General tips for great wildlife shooting: always look for the closest eye as the prime focus point. Also, look for that elusive catch-light in the eye which adds vitality to any image and for reasons I will write about later in this blog chimp-a-lot. I avoid continuous high (CH) shooting as far as possible - it does not guarantee good image capture - even at 1/2000 and 10fps the shutter is only open for 1/200th of every second. For 199/200's it's shut so your chance of getting that perfect moment are still remote. Be Hawkeye rather than Rambo and anticipate the moment and fire on single shot or continuous low. It takes practice but, guess what, it maximises your chance of capturing that elusive moment.

I will post discussion pieces on the art and practice of photography as the days and weeks go by. But here, I hope, for your enjoyment are a small selection of images from the Great Migration.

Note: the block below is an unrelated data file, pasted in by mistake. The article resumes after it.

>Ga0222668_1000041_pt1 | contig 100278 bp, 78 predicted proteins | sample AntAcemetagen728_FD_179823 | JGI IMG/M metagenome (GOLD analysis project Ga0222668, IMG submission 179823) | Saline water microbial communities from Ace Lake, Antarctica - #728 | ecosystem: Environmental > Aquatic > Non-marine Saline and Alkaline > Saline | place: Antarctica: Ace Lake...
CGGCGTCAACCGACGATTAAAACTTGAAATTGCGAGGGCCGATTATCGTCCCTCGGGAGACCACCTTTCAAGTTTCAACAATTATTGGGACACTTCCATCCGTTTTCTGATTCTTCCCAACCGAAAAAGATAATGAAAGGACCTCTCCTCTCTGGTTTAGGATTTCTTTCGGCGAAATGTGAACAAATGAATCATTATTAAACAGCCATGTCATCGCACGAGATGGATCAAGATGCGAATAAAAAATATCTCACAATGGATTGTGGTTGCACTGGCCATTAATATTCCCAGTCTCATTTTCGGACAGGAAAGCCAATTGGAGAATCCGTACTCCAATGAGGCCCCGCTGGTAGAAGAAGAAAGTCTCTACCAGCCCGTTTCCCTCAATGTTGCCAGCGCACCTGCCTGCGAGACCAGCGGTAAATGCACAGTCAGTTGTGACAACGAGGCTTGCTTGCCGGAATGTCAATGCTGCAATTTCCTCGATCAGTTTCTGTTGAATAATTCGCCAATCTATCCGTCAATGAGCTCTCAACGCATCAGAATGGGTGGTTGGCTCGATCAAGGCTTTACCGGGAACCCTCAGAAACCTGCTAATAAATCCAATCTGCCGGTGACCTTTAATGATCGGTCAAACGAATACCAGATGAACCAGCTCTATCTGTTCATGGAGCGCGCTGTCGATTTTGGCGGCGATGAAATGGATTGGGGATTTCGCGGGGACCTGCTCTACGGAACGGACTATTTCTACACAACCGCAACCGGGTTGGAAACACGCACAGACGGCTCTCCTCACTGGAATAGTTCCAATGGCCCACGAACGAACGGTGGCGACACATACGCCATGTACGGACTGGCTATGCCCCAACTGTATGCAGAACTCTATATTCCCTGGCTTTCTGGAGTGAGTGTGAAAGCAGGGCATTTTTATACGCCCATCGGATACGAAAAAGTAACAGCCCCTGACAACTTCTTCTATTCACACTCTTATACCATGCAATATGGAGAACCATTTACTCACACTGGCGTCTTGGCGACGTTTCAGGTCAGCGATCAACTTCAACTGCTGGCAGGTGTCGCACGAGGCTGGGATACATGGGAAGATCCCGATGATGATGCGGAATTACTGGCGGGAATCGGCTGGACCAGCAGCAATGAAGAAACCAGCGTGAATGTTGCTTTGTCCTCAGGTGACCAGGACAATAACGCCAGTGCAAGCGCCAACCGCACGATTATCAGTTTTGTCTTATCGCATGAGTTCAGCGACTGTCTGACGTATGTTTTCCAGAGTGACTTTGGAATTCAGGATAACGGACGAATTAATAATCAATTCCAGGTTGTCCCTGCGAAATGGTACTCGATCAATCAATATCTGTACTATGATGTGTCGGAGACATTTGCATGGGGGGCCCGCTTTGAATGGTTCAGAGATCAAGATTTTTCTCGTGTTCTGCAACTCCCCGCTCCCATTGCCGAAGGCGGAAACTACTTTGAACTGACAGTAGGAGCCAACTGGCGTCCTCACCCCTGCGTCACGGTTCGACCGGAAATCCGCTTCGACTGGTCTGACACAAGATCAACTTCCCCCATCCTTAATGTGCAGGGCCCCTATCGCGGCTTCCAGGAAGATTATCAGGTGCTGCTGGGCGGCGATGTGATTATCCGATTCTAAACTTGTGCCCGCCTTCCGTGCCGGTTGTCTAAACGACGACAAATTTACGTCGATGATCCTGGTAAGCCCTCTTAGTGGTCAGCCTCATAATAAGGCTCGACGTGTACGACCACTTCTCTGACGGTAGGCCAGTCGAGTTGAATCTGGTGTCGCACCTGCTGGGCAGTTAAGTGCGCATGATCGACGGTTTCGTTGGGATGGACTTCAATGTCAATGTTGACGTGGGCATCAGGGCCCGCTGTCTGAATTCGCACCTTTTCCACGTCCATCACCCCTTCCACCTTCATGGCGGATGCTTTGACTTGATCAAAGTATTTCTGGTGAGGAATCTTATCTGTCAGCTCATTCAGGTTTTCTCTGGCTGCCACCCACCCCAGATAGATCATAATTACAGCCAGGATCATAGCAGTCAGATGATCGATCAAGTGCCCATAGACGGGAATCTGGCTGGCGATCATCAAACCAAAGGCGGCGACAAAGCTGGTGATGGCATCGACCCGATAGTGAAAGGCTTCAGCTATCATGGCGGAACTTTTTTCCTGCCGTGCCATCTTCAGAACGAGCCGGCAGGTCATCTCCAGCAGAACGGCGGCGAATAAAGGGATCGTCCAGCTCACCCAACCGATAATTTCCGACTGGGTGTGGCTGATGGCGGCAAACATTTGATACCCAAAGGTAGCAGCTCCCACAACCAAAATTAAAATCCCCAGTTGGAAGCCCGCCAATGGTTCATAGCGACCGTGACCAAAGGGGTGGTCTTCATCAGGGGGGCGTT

## Thursday, 27 August 2015

## Sunday, 23 August 2015

### The Mathematics of F-stops

I am occasionally asked the question: what is an f-stop. Here is the answer.

The aperture is the hole in the camera where the light gets in when you press the shutter. The

The aperture is the hole in the camera where the light gets in when you press the shutter. The

*f*number which is used to measure aperture is formally expressed in dimensionless numbers from the ratio of the lens (F) to the diameter (D) of the ‘pupil’ of the camera. The pupil of the camera is the ‘hole’ into which the lens fits and is designed to equal the width of the sensor or unexposed film from corner to corner. So, for a given combination of lens of given focal length and camera the ratio of F/D is defined.
The diameter D can be found by rearranging the formula for the area of a circle (Area = Pi x Radius squared). The radius is, you may remember from school days, half the diameter. So the